Ages 2 1/2 - 5
In these classes, the children build on the levels of task orientation, impulse control, and self-sufficiency through hands-on learning. Each child differs and progresses in areas according to individual capabilities and maturity levels. The teacher, keeping in mind curriculum requirements, evaluates the needs and helps guide the children into appropriate learning activities. The following are some of the materials and techniques we use to promote learning.
Practical Life Activities
Some practical life activities available in the classroom include water work, pouring from one cup to the other, baby washing, dishwashing, hand washing, table washing, sink and float, spooning, scooping, sweeping, bread cutting, fruit cutting, and spreading and orange squeezing. The object of these activities is to make use of the child's voluntary muscles with objects he/she encounters in everyday life. Many practical life activities are functions, which the child needs to master in order to live comfortably in the adult world.
Sensory materials help the child in abstractions and in the development of the senses. For example, these materials help to develop visual discrimination of size, shape, and hand-eye coordination. In addition, they help to strengthen writing fingers, muscular coordination and visual discrimination. Some of these activities are knobbed cylinders, threading beads, shapes, color tablets, sorting, matching objects, mixing colors, coloring, feeling different objects, smelling jars and sound boxes.
Language is developed through pictures, reading stories, memory building, matching/pairing, songs, pre-reading skills, vocabulary building, rhyming pictures/words, sequence, opposites and spatial relationships, listening to stories and discussing them, and tracing. Other language activities include reading skills, names and sounds of letters, putting sounds together to form words (short vowel, blends, long vowel, and diagraphs), use of the moveable alphabet to form words of increasing complexity, putting words together to form sentences, phonetic rules, readers and workbook pages, sight words, writing skills, dictating stories, tracing and writing letters(upper case and lower case), and tracing and writing words and sentences(reading program, stories, journals, and letters).
Through materials and exercises, the child learns that the symbol and the quantity are related. They develop an understanding of the relationship between the concrete material and the abstract figure. Mathematical activities include 1-10(symbol and quantity) number recognition, number tracing, and counting, 1-10(symbol and quantity) teens, 1-100 skip counting by fives, sums, and differences to 10 and 20, missing addend, place value(1's, 10's, 100's, 1000's), simple addition and subtraction, simple estimating, concrete introduction to multiplication and division, measuring, fractions, time, money, calendar, and word problems.
Movement to music, jumping, skipping, catching and throwing balls, games of skill and teamwork, and drama. Jump rope skill tumbling, and soccer skills are included in our physical education program.
Citizenship and inter-personal skills
These areas are developed through class discussions for cooperative problem-solving, value stories, classroom chores, courtesy, and manners. We help a child develop a joy of learning through the child's emerging respect for themselves, others, and their environment.
These provide an overall framework for the study of life in our environment. Cultural topics include Geology(volcanoes, rocks), Ecology(conservation, preservation, awareness), Botany(experiences with plants, caring for our environment and how seeds grow), Zoology(experience with farm animals and pets, the study of the human body, health and nutrition, sea life, and insects and spiders), Astronomy(universe, stars, planets, day/night, seasons), and Geography/History(earth-globe and maps, land/water forms, continents).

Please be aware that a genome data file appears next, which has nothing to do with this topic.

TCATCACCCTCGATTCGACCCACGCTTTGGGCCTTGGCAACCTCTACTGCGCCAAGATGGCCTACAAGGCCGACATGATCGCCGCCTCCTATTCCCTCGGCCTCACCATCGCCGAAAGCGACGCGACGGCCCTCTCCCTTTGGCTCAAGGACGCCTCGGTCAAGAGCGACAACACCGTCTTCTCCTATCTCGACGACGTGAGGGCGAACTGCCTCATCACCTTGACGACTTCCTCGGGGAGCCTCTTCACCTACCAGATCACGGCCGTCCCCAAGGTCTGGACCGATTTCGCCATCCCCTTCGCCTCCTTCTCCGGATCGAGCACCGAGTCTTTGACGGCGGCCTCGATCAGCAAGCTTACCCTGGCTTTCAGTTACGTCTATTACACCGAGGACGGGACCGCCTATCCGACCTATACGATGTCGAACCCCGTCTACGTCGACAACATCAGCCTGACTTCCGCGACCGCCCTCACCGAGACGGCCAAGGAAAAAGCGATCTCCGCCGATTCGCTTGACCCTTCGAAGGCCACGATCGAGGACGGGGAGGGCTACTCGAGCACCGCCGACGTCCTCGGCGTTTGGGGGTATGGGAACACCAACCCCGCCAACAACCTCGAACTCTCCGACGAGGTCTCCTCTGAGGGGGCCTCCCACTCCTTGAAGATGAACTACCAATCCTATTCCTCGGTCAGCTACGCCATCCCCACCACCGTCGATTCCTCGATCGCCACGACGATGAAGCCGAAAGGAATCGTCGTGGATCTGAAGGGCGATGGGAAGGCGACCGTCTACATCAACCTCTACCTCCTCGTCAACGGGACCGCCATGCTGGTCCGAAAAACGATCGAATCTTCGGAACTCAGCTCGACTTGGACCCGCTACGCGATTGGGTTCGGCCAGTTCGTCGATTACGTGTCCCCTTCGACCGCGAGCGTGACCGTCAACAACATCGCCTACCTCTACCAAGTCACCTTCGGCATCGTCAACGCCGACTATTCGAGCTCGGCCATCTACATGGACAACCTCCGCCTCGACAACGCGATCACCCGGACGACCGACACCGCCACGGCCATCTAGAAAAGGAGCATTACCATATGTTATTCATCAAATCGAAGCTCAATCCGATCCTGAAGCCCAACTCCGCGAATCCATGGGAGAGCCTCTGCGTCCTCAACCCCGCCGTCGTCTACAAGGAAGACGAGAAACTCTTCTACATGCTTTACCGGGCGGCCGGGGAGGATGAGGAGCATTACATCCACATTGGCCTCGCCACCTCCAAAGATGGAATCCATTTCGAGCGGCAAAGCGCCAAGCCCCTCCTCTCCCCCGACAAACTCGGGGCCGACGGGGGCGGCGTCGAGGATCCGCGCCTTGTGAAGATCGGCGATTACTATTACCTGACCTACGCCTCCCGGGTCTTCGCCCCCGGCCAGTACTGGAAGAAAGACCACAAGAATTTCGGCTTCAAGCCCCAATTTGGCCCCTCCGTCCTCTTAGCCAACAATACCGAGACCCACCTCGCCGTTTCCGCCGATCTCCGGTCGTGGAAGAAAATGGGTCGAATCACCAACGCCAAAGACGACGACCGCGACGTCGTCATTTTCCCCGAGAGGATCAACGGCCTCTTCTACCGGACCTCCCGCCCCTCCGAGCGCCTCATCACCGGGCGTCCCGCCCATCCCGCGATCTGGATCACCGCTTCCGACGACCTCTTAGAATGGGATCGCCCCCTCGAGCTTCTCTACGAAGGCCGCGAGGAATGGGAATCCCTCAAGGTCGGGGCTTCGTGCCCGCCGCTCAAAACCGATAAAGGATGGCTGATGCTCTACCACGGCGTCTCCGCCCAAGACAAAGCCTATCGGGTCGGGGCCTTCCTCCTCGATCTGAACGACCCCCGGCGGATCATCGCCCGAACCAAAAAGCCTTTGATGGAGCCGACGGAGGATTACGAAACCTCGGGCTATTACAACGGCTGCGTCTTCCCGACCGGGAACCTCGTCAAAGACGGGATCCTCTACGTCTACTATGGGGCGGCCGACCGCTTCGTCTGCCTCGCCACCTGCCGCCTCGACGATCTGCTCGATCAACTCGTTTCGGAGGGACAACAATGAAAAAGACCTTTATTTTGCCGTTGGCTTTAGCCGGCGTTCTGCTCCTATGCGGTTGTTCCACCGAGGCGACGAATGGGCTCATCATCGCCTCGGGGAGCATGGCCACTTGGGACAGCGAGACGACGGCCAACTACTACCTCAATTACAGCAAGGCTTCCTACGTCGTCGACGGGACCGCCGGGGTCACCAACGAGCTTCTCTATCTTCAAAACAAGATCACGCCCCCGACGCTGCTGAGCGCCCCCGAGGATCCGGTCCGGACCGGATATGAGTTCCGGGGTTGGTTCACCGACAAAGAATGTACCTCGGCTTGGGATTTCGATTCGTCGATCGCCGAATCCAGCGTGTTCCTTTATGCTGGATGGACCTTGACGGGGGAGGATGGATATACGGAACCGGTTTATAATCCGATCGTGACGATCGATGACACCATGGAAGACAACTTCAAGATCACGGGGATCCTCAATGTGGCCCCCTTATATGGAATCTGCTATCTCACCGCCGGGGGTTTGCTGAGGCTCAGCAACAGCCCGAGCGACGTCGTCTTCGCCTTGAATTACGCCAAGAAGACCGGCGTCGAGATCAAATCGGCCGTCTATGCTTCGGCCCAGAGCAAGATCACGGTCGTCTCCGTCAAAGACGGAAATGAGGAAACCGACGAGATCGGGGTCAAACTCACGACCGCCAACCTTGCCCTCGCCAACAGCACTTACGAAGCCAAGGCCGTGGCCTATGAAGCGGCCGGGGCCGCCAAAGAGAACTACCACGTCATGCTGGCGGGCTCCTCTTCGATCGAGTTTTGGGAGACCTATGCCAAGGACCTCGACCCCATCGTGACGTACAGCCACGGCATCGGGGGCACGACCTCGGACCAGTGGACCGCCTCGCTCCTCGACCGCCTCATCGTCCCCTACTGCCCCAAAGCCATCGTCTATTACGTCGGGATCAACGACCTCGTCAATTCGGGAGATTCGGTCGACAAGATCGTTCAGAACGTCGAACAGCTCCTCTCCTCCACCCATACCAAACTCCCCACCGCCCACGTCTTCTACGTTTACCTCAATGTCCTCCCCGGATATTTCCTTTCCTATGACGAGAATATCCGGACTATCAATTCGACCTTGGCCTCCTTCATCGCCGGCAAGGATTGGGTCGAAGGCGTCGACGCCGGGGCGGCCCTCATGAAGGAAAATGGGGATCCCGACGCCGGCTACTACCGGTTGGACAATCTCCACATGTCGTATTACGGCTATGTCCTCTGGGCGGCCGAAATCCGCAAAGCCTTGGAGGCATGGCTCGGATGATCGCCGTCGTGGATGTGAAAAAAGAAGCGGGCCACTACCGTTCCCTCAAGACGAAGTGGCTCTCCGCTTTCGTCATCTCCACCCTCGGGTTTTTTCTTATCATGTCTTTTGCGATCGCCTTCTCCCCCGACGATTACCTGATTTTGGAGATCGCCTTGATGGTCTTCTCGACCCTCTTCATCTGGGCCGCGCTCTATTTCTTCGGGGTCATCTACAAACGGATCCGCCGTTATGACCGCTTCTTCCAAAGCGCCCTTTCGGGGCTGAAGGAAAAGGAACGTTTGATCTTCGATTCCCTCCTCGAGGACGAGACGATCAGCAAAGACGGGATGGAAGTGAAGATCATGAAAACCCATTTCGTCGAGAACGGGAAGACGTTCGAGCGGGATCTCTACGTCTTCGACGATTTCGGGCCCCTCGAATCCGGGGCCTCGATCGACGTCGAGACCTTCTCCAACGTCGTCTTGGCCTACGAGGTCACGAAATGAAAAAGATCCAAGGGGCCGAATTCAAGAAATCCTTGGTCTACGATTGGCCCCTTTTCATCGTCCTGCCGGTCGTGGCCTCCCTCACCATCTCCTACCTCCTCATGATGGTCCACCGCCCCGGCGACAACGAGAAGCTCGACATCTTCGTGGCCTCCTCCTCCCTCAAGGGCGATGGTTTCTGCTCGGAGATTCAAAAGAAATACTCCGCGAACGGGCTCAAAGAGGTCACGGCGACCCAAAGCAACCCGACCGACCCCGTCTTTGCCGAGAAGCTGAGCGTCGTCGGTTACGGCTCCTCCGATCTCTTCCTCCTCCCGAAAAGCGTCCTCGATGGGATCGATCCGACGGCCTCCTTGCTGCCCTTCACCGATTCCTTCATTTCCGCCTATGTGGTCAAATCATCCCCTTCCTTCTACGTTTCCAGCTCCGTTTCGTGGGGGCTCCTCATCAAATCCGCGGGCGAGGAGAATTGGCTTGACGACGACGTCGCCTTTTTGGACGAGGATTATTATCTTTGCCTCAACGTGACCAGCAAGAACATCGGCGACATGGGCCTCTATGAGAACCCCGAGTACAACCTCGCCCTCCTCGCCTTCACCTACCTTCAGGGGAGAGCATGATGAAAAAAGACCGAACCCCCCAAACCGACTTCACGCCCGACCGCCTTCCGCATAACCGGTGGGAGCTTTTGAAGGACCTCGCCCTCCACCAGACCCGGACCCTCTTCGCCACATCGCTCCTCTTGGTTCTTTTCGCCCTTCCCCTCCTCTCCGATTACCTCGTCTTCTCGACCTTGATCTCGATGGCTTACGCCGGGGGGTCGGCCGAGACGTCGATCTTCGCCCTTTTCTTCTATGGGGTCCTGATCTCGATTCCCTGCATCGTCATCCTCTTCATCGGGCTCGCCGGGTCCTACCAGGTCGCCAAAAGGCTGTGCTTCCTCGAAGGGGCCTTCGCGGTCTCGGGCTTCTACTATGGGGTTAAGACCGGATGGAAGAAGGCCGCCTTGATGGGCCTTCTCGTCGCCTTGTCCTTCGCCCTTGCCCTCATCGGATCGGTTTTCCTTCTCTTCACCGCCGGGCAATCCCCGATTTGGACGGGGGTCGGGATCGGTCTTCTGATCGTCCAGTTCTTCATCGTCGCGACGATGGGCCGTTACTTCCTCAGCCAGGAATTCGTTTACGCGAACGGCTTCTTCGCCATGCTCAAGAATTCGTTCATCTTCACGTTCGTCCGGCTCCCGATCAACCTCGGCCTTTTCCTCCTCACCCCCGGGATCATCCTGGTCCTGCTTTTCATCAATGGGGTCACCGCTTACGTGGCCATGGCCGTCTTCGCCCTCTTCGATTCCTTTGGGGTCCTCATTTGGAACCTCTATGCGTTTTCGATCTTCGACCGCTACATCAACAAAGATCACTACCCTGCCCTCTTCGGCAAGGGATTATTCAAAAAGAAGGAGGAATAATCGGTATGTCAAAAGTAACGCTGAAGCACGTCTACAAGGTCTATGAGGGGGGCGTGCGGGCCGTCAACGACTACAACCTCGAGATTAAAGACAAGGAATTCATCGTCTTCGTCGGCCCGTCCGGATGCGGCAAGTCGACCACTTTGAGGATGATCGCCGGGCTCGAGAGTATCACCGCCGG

Songs, listening, body movement, and introduction to composers(Mozart, Bach, Chopin, etc.) are a part of our curriculum. Rhythm and keeping the beat are a critical component of a child's learning. Rhythm sticks, tambourines, clapping, and slapping are used to develop the child's sense of rhythm and keeping the beat. Music sessions often include dancing and experimenting with musical instruments.
Paper art, drawing, holiday projects, open art, watercolor painting, sewing, cutting and gluing, and clay modeling are activities that are available on an individual basis and in connection with special projects. Famous artists and their works are also introduced.
4 1/2 - 6 years
In this class the children begin to make a gradual passage from the concrete hands-on learning to a degree of pencil and paper abstraction. Material in this class extends through second grade level. The curriculum which includes language, reading, creative writing, handwriting, mathematics, practical life skills, cultural geography and history, science, art, physical education, music and Spanish continues to be enhanced through hands on materials.
6 - 8 years
The goal of the montessori elementary curriculum is to educate the child for life. The skills in mathematics, language, arts and crafts, physical education and music are integrated with the cultural subjects.
The elementary-aged child is moving from an understanding of the physical world to an understanding of abstract concepts. Montessori provides diverse and creative passages to abstraction.
Reading, creative writing, spelling, punctuation, grammar, sentence analysis and cursive writing.
Arts & Sciences
Anthropology, Astronomy, Biology, Chemistry, Geography, Geology, History, Philosophy, Physics, Political science and Zoology.
Three dimensional, manipulative math materials, provide a concrete way to experience an abstract concept.
Spanish, music, art, drama, fitness, conflict resolution and time management.